Bossypants by Tina Fey
Bossypants is the most fun biography I’ve read. As you probably know, Fey was a writer and then an actor on Saturday Night Live. She produces and stars in the TV comedy 30 Rock and has won numerous awards, including Emmys. In her autobiography, she takes a wacky look at her life. One of the best things about her is that she doesn’t take herself too seriously. She treats others kindly in her telling of growing up (well, mostly—beware if you were a girl who stole her boyfriend). Based on her own upbringing by older, loving, yet stern parents, Fey gives advice on raising “an achievement-oriented, obedient, drug-free, virgin adult.” Her love interests and honeymoon are hilarious, and her work with male comedy writers is enlightening. (OK, maybe they are a little gross.)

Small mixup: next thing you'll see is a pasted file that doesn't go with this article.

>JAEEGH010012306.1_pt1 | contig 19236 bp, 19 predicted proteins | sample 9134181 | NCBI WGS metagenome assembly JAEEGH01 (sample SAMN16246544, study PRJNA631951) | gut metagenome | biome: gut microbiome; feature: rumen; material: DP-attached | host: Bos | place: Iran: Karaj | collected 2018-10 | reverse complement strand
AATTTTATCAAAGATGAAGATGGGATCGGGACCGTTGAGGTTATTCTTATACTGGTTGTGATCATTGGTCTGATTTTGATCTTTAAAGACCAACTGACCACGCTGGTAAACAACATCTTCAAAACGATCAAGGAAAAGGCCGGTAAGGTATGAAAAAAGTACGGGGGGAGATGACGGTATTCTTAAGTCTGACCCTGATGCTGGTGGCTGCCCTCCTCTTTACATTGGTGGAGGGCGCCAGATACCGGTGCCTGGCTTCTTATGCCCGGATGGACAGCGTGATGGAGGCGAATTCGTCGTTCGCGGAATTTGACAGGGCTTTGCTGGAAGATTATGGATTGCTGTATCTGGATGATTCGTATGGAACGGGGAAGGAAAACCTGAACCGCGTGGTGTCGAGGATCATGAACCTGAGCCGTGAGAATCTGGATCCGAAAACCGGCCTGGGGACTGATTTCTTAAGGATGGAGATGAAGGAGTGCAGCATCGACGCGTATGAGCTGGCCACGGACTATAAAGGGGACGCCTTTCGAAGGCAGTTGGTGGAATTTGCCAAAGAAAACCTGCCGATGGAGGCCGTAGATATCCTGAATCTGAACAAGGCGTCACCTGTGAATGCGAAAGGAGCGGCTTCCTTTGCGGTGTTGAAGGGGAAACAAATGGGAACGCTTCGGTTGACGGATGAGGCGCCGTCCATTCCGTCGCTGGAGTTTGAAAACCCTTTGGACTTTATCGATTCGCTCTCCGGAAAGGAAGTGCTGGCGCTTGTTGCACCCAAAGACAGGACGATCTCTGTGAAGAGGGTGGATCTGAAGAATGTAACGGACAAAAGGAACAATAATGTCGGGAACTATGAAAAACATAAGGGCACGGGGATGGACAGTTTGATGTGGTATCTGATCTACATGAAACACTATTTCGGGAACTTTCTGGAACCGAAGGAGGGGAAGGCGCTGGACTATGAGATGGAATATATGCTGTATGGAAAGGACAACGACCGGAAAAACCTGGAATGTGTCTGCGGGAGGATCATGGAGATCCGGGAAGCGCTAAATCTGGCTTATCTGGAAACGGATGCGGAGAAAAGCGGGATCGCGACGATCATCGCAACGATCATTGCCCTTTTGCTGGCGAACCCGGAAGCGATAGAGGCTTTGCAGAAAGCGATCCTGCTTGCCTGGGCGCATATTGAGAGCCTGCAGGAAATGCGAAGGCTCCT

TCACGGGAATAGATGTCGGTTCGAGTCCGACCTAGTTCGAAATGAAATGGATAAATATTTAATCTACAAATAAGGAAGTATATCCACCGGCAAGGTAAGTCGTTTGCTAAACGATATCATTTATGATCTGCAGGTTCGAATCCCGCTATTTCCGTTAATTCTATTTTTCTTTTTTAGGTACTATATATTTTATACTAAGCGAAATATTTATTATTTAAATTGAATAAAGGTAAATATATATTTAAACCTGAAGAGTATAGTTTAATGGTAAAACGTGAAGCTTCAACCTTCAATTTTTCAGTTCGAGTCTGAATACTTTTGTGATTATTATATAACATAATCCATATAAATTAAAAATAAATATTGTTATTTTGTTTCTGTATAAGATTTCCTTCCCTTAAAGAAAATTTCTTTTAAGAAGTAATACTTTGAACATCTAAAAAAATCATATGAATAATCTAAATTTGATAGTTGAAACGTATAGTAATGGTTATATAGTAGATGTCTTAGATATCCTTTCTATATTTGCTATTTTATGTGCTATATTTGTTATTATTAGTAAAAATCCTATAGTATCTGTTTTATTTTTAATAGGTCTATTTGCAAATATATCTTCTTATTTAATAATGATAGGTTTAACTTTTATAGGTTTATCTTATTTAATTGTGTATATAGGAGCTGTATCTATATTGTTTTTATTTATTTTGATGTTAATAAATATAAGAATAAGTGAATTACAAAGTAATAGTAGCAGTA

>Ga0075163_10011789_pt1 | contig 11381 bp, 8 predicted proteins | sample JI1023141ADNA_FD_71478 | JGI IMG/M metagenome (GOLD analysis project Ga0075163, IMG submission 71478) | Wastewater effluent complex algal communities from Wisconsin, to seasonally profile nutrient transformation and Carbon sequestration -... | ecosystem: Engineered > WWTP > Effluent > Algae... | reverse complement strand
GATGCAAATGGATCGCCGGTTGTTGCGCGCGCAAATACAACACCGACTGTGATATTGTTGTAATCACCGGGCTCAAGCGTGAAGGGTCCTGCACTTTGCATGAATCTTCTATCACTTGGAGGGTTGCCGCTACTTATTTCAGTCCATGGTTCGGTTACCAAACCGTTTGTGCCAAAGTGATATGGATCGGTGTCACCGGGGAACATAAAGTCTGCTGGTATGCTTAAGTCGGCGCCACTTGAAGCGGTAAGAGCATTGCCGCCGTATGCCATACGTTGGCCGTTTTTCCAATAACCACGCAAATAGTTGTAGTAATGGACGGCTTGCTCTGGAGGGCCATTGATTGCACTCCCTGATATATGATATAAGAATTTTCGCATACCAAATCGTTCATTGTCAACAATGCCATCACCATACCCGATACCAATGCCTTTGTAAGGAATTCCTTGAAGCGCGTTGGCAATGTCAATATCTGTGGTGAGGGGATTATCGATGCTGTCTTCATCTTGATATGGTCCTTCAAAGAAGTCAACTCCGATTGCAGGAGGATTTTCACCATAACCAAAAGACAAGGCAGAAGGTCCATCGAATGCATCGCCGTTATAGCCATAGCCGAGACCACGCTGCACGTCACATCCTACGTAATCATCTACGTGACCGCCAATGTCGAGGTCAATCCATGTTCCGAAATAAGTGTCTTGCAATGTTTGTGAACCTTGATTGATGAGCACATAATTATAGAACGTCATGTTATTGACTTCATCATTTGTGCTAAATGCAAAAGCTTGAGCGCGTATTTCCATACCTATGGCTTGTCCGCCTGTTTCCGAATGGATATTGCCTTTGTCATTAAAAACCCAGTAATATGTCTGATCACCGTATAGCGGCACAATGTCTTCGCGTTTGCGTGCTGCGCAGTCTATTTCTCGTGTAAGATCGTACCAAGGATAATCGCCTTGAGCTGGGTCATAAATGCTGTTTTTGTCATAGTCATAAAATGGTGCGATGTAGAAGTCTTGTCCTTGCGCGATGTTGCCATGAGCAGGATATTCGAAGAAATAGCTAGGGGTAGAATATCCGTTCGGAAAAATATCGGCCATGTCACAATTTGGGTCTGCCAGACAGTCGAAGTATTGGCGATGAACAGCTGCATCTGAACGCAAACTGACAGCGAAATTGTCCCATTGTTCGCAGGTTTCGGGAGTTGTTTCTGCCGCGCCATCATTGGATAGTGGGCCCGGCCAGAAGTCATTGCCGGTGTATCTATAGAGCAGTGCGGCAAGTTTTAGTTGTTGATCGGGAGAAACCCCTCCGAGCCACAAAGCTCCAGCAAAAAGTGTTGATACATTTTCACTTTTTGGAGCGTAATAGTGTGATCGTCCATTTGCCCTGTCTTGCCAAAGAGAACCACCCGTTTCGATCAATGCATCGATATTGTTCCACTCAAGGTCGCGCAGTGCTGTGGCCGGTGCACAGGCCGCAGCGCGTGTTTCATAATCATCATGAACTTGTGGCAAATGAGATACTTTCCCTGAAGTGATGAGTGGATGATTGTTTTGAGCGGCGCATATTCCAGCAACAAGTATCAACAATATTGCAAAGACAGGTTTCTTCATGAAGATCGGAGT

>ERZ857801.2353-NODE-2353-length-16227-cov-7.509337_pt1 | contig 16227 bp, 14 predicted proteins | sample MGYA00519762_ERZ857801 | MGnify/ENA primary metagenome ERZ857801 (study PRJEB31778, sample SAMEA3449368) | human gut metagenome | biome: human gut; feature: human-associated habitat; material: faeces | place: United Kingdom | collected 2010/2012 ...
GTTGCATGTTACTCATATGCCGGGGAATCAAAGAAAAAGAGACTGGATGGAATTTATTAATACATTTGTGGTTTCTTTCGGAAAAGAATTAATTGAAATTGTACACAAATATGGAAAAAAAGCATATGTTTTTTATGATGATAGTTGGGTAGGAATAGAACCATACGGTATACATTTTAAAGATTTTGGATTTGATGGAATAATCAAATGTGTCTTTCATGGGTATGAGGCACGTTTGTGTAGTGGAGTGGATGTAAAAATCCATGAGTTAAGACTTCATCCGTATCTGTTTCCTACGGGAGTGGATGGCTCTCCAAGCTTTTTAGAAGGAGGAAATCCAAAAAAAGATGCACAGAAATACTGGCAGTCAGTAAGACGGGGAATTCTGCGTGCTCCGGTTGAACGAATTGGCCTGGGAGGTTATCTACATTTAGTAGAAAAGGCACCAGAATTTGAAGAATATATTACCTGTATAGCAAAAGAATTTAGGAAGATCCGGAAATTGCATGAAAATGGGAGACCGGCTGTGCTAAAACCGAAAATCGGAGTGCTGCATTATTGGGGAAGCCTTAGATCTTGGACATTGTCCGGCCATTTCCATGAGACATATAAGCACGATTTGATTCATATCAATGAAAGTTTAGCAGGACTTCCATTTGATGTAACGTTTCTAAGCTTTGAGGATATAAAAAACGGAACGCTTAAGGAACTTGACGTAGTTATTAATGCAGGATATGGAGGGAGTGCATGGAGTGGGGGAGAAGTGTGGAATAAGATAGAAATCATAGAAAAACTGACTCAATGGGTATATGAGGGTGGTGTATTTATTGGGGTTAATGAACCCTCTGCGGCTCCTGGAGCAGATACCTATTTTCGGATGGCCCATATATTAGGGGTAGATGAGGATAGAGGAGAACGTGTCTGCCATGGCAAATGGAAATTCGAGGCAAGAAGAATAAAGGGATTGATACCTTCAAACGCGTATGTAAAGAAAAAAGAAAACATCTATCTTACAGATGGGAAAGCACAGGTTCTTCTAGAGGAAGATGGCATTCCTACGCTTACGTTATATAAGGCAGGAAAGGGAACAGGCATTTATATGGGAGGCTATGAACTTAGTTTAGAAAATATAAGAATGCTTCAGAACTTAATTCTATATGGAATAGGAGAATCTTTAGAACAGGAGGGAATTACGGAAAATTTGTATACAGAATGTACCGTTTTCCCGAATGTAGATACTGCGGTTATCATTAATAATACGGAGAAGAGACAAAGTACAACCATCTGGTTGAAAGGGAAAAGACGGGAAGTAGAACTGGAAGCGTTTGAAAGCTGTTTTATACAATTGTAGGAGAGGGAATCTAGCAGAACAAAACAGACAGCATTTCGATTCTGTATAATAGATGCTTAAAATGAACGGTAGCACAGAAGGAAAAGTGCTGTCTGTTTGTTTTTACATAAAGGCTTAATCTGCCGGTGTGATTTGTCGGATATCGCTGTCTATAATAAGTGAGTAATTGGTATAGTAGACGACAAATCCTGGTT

I asked my husband to read this book, and while he liked it, he didn’t enjoy it as much as I did because, as he said, its audience is women and girls. I think that’s true. This is really a feminist book, couched in comedic riffs on gender-based issues and raising children. Fey has a lot of great advice for girls who will soon go to college or enter the workplace. Granted, she doles it out with some off-color language and some bawdy stories, but her points are well-taken. I think one of the most important is this: male coworkers will always question what you do and tell you they don’t like what you do. If the man is your boss, you have to figure out how to get through that. But if the man who questions you or your motives is just another coworker, you just need to tell him that you don’t care what he thinks about what you do or say. That’s advice I wish I’d had as a young woman, new in the working world.
Some teachers have asked students to read a biography by a famous American. Unfortunately, students can usually only think of two famous Americans and everyone tries to get the same two books. So, when you get this assignment, think about Bossypants. It’s a lot if fun and Fey’s advice is pretty solid.